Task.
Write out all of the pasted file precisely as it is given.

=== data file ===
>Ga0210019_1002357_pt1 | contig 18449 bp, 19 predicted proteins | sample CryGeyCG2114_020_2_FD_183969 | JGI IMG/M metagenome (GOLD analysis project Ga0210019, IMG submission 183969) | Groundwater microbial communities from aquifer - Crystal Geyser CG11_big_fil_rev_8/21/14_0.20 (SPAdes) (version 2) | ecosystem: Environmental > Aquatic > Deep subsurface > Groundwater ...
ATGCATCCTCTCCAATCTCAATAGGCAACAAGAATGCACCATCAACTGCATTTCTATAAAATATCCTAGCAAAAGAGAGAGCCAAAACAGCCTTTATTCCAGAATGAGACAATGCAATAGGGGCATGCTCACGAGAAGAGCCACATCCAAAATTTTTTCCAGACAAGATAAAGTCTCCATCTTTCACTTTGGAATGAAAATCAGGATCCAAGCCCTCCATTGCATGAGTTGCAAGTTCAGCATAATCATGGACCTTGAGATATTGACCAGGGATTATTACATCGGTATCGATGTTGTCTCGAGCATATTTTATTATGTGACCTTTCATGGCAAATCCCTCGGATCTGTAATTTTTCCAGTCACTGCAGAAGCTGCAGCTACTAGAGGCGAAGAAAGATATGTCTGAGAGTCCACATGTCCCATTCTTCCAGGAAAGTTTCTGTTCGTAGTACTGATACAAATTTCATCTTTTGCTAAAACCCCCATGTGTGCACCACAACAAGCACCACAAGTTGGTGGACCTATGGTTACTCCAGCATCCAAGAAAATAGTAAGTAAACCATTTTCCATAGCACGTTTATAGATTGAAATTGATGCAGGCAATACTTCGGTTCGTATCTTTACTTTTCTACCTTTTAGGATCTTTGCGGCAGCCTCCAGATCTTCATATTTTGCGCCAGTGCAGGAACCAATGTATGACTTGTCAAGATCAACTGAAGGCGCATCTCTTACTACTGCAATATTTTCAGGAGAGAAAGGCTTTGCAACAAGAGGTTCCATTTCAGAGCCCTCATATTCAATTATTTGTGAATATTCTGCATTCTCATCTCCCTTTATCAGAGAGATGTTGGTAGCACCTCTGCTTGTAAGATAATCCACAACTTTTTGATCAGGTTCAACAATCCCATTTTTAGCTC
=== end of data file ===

>Ga0210019_1002357_pt1 | contig 18449 bp, 19 predicted proteins | sample CryGeyCG2114_020_2_FD_183969 | JGI IMG/M metagenome (GOLD analysis project Ga0210019, IMG submission 183969) | Groundwater microbial communities from aquifer - Crystal Geyser CG11_big_fil_rev_8/21/14_0.20 (SPAdes) (version 2) | ecosystem: Environmental > Aquatic > Deep subsurface > Groundwater ...
ATGCATCCTCTCCAATCTCAATAGGCAACAAGAATGCACCATCAACTGCATTTCTATAAAATATCCTAGCAAAAGAGAGAGCCAAAACAGCCTTTATTCCAGAATGAGACAATGCAATAGGGGCATGCTCACGAGAAGAGCCACATCCAAAATTTTTTCCAGACAAGATAAAGTCTCCATCTTTCACTTTGGAATGAAAATCAGGATCCAAGCCCTCCATTGCATGAGTTGCAAGTTCAGCATAATCATGGACCTTGAGATATTGACCAGGGATTATTACATCGGTATCGATGTTGTCTCGAGCATATTTTATTATGTGACCTTTCATGGCAAATCCCTCGGATCTGTAATTTTTCCAGTCACTGCAGAAGCTGCAGCTACTAGAGGCGAAGAAAGATATGTCTGAGAGTCCACATGTCCCATTCTTCCAGGAAAGTTTCTGTTCGTAGTACTGATACAAATTTCATCTTTTGCTAAAACCCCCATGTGTGCACCACAACAAGCACCACAAGTTGGTGGACCTATGGTTACTCCAGCATCCAAGAAAATAGTAAGTAAACCATTTTCCATAGCACGTTTATAGATTGAAATTGATGCAGGCAATACTTCGGTTCGTATCTTTACTTTTCTACCTTTTAGGATCTTTGCGGCAGCCTCCAGATCTTCATATTTTGCGCCAGTGCAGGAACCAATGTATGACTTGTCAAGATCAACTGAAGGCGCATCTCTTACTACTGCAATATTTTCAGGAGAGAAAGGCTTTGCAACAAGAGGTTCCATTTCAGAGCCCTCATATTCAATTATTTGTGAATATTCTGCATTCTCATCTCCCTTTATCAGAGAGATGTTGGTAGCACCTCTGCTTGTAAGATAATCCACAACTTTTTGATCAGGTTCAACAATCCCATTTTTAGCTC